It’s also worth noting that historically the appointments were largely nonpartisan (or so I recall). That lack of partisanship actually probably hurt labor substantially. The Reserve has the dual mandate of low inflation and low unemployment, but their actual conduct over the last 35 years has been to focus much more on keeping inflation low over keeping employment high.

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  8. “To which they, to a person, would wave it off and tell me that the whole point of Trump was that he would tear it all down and that anything would be better than the people we have running things now.”

    LTL FTC

    “Reading the responses to that piece has been quite illuminating, as one can see that the left does not understand why there has been the rise of Trump, and that even if they win this election, that these voters aren’t going away.”

    aaron david

    The longer this race goes on, the longer the sorting algorithm runs.

    And the sorting algorithm is putting both a large chunk of Trump’s core followers, and a large chunk of Bernie Sanders’s core followers, in the same bucket:

    Folks who believe in a Messiah President. Folks who believe that “The System” has been engineered and designed (by some Them) specifically to exclude those folks from the rewards of prosperity to which the folks feel rightfully entitled. The Establishment (of either party) is colluding with Them specifically to screw the folks out of their rightful place, by handing that prosperity off to some Other (immigrants, the rich, minorities, the corporate class, add some capital letters and run off your own list… the one constant is those Others don’t include People Like The Folks).

    The legitimate gripes of these folks (and both groups do have some legitimate gripes!) are clouded under two very, very broken assumptions.

    (1) Replacing The Establishment with the Messiah will address their gripes
    (2) The folks don’t have to do any other work, and don’t have to actually have coherent thoughts about what to do. It’s all about the feels.

    (Honestly… over half of these folks, on either side, are basically indistinguishable from utter crackpot conspiracy theory cranks. And historically, these folks make noise for a short period of time and then they don’t, anymore. Politically speaking.)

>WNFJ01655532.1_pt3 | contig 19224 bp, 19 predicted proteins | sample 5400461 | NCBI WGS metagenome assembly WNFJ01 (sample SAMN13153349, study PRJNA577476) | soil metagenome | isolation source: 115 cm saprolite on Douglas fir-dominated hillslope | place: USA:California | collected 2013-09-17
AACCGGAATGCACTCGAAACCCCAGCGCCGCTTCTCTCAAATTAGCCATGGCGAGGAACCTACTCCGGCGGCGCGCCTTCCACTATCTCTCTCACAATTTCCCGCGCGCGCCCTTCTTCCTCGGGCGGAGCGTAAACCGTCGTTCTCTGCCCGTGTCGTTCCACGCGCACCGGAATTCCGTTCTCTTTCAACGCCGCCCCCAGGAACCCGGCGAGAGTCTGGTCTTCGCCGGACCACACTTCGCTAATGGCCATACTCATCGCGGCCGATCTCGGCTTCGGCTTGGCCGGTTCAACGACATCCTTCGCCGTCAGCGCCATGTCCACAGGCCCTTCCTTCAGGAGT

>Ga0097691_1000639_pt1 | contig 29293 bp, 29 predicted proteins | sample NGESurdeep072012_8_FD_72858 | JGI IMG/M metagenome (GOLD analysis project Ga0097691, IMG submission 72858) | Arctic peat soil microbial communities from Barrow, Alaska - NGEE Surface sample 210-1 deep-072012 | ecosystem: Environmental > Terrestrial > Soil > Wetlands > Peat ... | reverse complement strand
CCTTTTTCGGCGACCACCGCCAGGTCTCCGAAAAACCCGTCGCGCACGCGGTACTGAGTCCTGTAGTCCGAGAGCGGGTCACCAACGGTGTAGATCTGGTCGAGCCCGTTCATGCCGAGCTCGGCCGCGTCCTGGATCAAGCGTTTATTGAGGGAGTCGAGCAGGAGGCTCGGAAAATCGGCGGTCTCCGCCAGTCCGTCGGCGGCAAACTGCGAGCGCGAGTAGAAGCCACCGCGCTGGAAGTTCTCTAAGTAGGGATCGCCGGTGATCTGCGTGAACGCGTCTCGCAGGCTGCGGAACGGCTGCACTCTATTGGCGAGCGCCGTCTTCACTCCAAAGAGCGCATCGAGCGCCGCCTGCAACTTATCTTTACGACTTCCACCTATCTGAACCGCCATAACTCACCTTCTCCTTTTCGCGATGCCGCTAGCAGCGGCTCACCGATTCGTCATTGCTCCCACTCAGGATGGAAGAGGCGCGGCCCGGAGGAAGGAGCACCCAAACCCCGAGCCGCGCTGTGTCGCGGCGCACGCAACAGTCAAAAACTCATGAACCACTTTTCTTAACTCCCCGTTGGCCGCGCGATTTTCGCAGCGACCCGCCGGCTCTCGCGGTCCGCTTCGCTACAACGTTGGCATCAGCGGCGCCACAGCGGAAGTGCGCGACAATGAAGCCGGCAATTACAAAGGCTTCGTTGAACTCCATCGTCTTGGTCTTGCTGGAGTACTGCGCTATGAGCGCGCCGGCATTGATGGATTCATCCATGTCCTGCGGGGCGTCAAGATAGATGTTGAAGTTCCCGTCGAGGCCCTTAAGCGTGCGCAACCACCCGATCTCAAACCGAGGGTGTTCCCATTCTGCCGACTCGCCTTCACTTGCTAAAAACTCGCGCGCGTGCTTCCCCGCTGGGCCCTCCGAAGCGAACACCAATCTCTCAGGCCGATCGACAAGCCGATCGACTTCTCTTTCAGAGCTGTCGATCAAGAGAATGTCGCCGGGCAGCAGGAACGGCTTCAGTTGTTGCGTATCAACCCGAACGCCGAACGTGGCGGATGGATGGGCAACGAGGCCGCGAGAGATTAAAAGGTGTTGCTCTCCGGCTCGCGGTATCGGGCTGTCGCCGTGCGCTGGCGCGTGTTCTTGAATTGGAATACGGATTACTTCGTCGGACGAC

The dull, boring, time-consuming, pedantic, dry, soul-sucking reality is that in order to actually get what you want, you have to convince a majority of constituents that what you want is legitimate, through painstaking participation in the political process, agitating at multiple layers of government, organizing, giving up your free time and a large chunk of your personal priorities, and getting involved in doing the work that changes The System to produce outcomes… that you actually like. That’s no fun. Holding signs and shouting about what you’re pissed about is way more fun.

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    • I’m going to point out — again — that there is always a Sanders in the Democratic race, and has been every primary that didn’t involve a sitting Democratic President up for reelection.

      The only difference this year was the Sanders Candidate was the only other candidate.

      That’s pretty unusual.

      If you’d thrown, oh, Biden in there maybe — Sanders would have been almost as big an afterthought as O’Malley. He’d have been the Howard Dean of 2016. But nobody likes foregone conclusions (except for the aforementioned ‘up for reelection’ thing) and no candidate (outside of that) has gone on to a cakewalk. There’s always competition, there’s always an underdog, there’s always people who will look at Clinton or Obama or Romney and say “Eh, I guess, but I’d prefer someone else. Who else do we have?” during the primary.

      Now Trump…Trump wasn’t the “only other choice” in the field for everyone to coalesce around. Trump clawed his way through a dozen other candidates (well, 6 serious candidates).

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    • The dull, boring, time-consuming, pedantic, dry, soul-sucking reality is that in order to actually get what you want, you have to convince a majority of constituents that what you want is legitimate, through painstaking participation in the political process,

      The political system is wretchedly dysfunctional and elected institutions have been altogether replaced. The way anything gets done is a mix of lawfare, lobbying, and through professional guilds who function as attentive publics or within the apparat. There is no ready pathway to restoring representative institutions.

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      • The system is not dysfunctional. The US is, and will remain for some time, the richest and most powerful nation this planet has ever known.
        Dysfunctional is Syria or North Korea or Somalia.
        There are problems which we as a people should attempt to solve, but we are doing far better than any other country has ever done.
        Our problems stem, in part, from the internet culture and the constant outrage promulgated by the media so that they can make more money.
        As we have grown richer and safer we have gotten more sensitive to slighter affronts to our positions (or privilege). A dark spot looks worse on a white garment.